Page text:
“Her gravesite is visited by busloads of people,” Bishop Deshotel said. Charlene is considered “near and far as an example of redemptive suffering … this innocent child who has proven to be an inspiration to all of us as we carry the cross of illness,” he said.

Joseph Dutton, a sainthood candidate with the title of “Servant of God,” is seen in this undated photo. He was a Civil War veteran who served in the leprosy settlement of Kalaupapa, Hawaii, from 1886 to 1931, in atonement, he said, for his turbulent post-war years. He assisted both St. Damien de Veuster and St. Marianne Cope primarily as “dresser of sores.” (CNS photo/courtesy Hawaii Catholic Herald)

Joseph Dutton was born in Vermont in 1843, moved with his family to Wisconsin in 1847 and later served in the Civil War.

Bishop Silva, in addressing the bishops, said Dutton might have been victimized by what is now known as post-traumatic stress disorder.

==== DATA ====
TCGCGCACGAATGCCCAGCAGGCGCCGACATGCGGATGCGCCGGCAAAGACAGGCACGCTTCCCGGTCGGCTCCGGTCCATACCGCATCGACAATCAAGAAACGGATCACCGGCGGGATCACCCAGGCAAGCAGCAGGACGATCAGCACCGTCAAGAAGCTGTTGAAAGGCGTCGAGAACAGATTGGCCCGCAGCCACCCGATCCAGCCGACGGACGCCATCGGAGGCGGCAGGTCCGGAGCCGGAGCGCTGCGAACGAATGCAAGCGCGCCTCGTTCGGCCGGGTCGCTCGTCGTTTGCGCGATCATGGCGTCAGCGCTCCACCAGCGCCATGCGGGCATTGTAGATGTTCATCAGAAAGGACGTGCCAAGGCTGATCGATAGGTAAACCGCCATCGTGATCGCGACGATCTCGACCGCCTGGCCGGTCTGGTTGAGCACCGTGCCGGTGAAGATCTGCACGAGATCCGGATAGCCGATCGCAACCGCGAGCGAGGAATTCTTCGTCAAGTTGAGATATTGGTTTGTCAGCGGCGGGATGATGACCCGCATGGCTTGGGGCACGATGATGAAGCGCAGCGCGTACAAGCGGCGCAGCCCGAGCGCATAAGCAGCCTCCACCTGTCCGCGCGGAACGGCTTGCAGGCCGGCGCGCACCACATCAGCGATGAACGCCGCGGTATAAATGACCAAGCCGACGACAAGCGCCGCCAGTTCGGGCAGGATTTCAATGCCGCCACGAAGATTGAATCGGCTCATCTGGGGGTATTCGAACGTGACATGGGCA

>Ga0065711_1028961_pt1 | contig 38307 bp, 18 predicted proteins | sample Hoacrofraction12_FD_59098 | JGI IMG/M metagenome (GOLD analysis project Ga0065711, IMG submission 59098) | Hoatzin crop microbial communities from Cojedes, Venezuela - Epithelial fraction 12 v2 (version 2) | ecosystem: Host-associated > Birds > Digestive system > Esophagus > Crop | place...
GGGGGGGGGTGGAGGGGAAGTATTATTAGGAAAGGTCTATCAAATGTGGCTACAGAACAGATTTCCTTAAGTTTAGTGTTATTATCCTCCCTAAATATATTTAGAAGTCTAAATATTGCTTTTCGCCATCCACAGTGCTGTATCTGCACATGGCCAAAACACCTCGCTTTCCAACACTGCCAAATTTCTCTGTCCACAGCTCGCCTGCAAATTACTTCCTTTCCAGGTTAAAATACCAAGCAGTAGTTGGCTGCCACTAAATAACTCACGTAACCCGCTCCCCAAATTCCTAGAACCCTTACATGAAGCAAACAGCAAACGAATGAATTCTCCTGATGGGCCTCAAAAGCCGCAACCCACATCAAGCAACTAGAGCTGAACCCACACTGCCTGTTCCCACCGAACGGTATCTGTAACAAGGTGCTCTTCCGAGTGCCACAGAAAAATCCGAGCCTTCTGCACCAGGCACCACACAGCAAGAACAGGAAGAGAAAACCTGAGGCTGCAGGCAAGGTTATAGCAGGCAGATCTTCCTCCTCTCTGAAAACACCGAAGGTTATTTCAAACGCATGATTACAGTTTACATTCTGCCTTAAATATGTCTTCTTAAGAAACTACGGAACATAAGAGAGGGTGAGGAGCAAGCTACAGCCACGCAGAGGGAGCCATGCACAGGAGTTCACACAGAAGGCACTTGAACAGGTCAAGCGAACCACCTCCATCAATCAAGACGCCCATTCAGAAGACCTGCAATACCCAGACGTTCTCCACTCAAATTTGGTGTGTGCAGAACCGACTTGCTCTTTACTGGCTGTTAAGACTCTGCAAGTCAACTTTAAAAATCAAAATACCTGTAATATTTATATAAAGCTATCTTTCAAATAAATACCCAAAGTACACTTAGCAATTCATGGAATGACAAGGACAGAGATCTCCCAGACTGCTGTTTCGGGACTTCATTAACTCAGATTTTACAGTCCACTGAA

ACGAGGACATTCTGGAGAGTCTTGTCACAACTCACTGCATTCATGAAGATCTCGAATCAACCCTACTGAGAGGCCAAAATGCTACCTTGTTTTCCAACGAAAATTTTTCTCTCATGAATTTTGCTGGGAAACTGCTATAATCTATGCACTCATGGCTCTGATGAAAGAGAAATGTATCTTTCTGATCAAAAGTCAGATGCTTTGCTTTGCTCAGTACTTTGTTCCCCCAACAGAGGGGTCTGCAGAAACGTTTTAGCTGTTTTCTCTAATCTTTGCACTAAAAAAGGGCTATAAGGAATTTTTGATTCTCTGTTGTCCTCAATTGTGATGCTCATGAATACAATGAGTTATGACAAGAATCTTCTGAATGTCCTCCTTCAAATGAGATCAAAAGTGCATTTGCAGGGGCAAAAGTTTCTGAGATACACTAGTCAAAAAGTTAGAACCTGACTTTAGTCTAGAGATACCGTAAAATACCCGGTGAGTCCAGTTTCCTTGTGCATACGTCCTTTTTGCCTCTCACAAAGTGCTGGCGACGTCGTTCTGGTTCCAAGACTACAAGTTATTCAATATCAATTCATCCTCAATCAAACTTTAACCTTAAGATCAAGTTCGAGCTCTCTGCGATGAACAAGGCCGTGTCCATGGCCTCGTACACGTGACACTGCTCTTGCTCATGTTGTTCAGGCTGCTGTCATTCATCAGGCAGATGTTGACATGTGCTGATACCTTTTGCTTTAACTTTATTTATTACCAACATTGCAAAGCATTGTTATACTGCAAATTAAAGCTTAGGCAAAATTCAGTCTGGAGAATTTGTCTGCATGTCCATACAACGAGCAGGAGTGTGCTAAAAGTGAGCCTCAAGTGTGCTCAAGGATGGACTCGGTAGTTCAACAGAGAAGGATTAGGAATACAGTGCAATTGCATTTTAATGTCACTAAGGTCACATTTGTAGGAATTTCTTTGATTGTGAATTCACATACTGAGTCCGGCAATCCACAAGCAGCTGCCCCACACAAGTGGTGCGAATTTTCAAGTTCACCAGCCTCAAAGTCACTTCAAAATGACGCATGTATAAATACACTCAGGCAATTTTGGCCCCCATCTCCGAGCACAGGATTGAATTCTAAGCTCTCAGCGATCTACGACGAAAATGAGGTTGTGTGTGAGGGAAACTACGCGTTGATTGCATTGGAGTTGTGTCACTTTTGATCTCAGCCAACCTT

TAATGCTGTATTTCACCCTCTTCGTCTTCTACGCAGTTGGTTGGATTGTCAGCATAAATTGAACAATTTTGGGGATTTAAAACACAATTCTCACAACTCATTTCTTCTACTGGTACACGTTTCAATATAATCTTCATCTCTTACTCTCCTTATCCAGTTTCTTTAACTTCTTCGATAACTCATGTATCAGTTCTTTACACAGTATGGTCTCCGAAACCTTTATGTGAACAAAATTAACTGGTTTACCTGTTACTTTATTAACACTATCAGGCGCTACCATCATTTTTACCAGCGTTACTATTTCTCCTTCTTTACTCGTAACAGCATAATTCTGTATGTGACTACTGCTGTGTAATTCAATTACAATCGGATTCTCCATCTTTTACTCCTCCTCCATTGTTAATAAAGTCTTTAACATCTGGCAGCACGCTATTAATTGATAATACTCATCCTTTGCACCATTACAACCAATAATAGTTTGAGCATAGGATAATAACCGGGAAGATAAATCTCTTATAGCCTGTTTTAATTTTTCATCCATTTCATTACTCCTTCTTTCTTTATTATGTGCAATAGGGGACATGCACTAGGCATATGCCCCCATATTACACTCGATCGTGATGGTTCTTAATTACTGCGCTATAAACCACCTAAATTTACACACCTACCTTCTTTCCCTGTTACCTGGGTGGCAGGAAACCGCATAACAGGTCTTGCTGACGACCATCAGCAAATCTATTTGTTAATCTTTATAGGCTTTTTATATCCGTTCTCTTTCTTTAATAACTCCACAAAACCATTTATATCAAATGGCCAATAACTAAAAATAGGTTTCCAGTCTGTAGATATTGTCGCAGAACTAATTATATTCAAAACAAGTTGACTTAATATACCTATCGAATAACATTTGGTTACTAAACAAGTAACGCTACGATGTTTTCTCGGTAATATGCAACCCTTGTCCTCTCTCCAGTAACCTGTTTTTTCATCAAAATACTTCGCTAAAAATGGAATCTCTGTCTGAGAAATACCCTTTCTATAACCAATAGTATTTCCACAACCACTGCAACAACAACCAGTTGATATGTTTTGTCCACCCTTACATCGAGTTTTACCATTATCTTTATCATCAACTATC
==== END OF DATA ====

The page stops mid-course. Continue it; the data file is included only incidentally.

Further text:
“He married in Ohio in 1866, but separated a year later as his wife was “unfaithful and extravagant,” according to a Honolulu diocesan biography of Dutton. A divorce was granted in 1881. Sutton them embarked on what he called “a degenerate decade” of which he spoke little afterward.

He joined the Catholic Church in Memphis, Tennessee, in 1883, and learned about the work of Father Damien DeVeuster — now St. Damien of Molokai — and his ministry to what Bishop Silva called “the pandemic of leprosy on Hawaii’s islands.”

Dutton made passage to Hawaii and joined the future saint, who himself had recently been diagnosed with leprosy, which today is called Hansen’s disease.

“The courage of my dear brother Joseph Ira B. Dutton appears to respond very well to the special calling for which our Blessed Lord has chosen him. He takes a special interest in all what concerns the altars and sacristies of our churches,” St. Damien wrote. “He also acts as our druggist, and he’s truly a good confrere to me.”